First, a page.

Articles about natural disasters and parenting advice from CNN, Yahoo! News, the New York Times, and Huffington Post topped Facebook’s new list of the most shared articles in the US for 2011. Facebook measured which articles were Liked, Shared, or copy and pasted into the social network and found that subjects such as “Parents, don’t dress your girls like tramps” and “What teachers really want to tell parents” were the most popular, along with news about the Japan tsunami and rumored changes to zodiac sign arrangements. The list provides insight into Facebook’s user base, which skews more towards middle-aged parents than most expect. Unfortunately, it also illuminates the United States’ attraction to tragedy and aversion to real issues — only one article in the top 20 dealt with the financial crisis.
With 800 million users, studying Facebook has become the best way to take the pulse of the world. It does exclude much of the world’s truly impoverished, but these people are difficult to poll at scale with any method. Outside of a bias towards those of higher socioeconomic class, and China’s absence, Facebook represents a relatively accurate cross section of the world’s demographics, making this study of most shared articles quite telling about both what the world is interested in, and what journalistic forms are most viral.
Parenting was likely such a popular topic because the articles are relevant to both youngsters and middle-aged parents, two of Facebook’s biggest demographics. Surprisingly absent were articles aimed squarely at college students, indicating that Facebook has significantly diversified its user base from where it first started. Just one on how to attain a dream job cracked the list.
Many of the top articles featured videos, including Parents, don’t dress your girls like tramps from CNN, and Father Daughter Dance Medley and At funeral, dog mourns the death of Navy SEAL killed in Afghanistan from Yahoo. These types of posts are lucrative for news outlets, as the can charge advertisers high sums to run pre-rolls before the videos. 3 of the top 40 posts related to Steve Jobs, yet only one other entry discussed the passing of a celebrity, so maybe we’re not completely obsessed with death. And of course, posts focusing on animals faired well, as they represent a relaxing distraction that many browse the web in search for.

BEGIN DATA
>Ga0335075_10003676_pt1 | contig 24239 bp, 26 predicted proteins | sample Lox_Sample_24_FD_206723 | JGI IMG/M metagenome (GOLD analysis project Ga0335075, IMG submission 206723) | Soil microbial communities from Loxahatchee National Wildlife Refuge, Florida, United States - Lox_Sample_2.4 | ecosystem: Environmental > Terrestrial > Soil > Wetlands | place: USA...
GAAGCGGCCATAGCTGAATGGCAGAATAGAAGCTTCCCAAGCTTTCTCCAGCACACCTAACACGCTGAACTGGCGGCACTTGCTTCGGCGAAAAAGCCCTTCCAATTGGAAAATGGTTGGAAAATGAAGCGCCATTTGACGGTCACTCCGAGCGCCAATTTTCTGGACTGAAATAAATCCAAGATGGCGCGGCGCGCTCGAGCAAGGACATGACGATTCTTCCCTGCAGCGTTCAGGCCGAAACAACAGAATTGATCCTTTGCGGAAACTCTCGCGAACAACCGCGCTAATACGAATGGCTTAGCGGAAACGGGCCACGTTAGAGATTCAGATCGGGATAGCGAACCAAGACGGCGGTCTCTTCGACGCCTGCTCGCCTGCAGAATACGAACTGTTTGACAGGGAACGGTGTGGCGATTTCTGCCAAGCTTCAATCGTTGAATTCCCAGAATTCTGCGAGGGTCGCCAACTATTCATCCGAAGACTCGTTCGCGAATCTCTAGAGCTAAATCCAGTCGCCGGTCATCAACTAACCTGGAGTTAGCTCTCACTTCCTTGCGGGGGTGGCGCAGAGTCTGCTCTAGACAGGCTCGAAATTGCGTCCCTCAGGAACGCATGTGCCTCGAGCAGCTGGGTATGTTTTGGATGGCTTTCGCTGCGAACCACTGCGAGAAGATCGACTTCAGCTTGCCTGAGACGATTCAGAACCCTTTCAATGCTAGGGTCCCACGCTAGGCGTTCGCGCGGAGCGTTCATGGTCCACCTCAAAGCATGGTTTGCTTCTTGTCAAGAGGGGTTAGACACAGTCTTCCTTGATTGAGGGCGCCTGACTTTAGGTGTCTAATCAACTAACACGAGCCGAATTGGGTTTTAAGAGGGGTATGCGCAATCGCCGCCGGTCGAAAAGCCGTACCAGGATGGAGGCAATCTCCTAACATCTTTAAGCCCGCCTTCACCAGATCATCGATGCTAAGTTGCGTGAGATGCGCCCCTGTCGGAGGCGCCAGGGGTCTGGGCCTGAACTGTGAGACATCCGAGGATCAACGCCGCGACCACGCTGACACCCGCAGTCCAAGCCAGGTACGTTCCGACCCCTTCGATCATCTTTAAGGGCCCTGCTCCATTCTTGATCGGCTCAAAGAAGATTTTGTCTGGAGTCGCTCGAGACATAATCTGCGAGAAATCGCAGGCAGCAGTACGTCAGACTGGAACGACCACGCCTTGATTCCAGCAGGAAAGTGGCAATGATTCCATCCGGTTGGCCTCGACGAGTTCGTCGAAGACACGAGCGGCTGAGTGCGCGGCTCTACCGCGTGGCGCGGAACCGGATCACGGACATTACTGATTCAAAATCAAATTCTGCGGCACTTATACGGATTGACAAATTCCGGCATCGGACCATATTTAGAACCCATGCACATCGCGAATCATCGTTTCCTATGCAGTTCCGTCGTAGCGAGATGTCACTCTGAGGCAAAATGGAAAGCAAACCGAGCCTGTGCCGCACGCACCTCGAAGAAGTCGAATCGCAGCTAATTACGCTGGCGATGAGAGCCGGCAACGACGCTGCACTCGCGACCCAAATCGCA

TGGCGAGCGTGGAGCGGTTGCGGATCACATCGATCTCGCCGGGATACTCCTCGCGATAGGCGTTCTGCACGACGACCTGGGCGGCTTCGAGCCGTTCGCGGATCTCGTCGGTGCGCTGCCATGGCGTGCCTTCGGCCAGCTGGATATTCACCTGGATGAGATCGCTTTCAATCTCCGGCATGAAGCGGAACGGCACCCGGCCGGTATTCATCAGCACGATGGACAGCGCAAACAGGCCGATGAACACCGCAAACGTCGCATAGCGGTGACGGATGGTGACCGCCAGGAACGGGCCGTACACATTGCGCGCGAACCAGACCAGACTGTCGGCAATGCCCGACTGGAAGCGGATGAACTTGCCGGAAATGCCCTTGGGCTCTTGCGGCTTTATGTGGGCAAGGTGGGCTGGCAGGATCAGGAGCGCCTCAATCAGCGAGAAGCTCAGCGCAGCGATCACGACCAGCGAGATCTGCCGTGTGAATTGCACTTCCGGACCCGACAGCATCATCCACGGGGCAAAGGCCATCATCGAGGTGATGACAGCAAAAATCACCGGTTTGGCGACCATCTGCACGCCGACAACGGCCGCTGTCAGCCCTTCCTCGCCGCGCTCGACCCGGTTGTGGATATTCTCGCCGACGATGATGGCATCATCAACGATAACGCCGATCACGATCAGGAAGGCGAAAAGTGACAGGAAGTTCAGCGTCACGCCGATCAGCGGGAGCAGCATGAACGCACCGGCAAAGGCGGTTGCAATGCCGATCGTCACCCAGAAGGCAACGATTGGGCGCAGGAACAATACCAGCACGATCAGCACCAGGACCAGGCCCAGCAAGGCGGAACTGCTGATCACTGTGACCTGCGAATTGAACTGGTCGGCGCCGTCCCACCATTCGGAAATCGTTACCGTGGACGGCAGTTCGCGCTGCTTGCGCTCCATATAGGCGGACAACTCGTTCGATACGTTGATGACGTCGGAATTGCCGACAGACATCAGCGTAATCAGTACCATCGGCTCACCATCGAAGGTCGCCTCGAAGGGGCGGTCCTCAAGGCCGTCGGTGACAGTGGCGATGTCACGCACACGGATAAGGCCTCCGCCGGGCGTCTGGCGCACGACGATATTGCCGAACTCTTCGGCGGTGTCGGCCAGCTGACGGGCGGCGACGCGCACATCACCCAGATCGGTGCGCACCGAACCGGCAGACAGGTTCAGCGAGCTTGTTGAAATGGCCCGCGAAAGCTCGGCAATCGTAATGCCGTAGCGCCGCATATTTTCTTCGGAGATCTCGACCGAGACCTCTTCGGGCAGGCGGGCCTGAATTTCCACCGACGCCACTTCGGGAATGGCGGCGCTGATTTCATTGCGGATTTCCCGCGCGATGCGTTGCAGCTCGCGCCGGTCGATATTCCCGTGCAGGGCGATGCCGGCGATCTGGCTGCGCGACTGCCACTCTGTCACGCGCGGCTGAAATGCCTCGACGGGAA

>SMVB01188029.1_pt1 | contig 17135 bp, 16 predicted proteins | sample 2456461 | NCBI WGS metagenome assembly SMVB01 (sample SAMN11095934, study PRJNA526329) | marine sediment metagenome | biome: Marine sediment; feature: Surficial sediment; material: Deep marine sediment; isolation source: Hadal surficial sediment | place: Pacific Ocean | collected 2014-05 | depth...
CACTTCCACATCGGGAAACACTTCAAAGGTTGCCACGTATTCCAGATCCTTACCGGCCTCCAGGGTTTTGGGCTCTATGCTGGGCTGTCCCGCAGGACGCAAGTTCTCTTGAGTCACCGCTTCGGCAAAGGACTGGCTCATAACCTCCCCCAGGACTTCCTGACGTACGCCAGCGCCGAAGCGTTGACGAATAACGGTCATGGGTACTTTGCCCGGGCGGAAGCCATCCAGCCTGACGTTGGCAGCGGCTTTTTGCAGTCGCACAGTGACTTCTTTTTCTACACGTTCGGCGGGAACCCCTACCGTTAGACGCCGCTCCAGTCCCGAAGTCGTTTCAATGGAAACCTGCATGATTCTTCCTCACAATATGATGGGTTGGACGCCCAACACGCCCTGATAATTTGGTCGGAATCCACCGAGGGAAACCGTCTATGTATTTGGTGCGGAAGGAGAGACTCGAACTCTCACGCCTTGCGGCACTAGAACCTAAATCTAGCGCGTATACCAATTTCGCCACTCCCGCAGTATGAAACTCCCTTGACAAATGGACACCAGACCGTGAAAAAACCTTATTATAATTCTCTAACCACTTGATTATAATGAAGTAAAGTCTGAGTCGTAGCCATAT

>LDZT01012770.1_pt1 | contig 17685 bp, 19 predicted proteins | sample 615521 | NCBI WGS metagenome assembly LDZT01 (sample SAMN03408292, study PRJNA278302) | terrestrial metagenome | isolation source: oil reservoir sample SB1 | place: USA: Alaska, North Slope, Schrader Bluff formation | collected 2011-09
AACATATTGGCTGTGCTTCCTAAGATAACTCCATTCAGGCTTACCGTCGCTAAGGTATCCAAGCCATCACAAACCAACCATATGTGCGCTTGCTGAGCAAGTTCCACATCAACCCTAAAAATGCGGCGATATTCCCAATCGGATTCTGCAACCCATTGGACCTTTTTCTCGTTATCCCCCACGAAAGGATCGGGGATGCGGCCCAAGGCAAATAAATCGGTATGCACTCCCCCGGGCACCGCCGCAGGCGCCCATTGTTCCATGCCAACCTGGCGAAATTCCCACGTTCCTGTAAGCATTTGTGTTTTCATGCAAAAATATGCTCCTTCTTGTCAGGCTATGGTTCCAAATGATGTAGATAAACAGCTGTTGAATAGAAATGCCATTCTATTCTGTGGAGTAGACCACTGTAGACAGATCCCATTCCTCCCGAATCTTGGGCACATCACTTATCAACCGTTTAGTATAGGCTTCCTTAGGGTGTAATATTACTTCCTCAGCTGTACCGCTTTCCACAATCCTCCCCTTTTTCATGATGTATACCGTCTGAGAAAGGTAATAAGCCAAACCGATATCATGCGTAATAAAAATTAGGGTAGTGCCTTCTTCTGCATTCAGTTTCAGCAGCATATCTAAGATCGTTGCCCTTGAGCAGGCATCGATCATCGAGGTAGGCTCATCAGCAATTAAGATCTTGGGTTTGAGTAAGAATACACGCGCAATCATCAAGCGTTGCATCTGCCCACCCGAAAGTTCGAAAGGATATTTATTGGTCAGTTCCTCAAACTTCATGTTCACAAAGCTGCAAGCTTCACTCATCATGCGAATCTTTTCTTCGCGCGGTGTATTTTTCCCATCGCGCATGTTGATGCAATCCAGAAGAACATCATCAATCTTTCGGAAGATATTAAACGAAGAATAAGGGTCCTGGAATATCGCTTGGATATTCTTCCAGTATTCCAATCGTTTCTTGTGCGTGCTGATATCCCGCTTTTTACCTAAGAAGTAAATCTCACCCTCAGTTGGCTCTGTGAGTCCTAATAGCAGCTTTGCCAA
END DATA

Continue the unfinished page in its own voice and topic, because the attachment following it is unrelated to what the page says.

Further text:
This year’s list of most shared articles did not count automatic shares through Open Graph apps and websites. If included next year, we may get a more accurate look at what were in fact the most read articles, not just the most frequently shared. In a separate Developers Blog post, Facebook described the success of Open Graph news reader apps. Yahoo News’s site has increased Facebook referral traffic by 600% thanks to an Open Graph integration, and the The Independent now has 1 million monthly active users on its Open Graph Site.
Some dedicated reader apps that live on Facebook are also finding success, as the Guardian now has nearly 4 million MAU with half under age 24, and the Washington Post has 3.5 million MAU, 83% of which are under age 35. Facebook may want to tout its ability to help news outlets reach younger readers. However, it may have actually revealed that younger users are more negligent, or at least less concerned, with their privacy controls. Older users may be shying away from Open Graph apps and sites that by default share each article they read.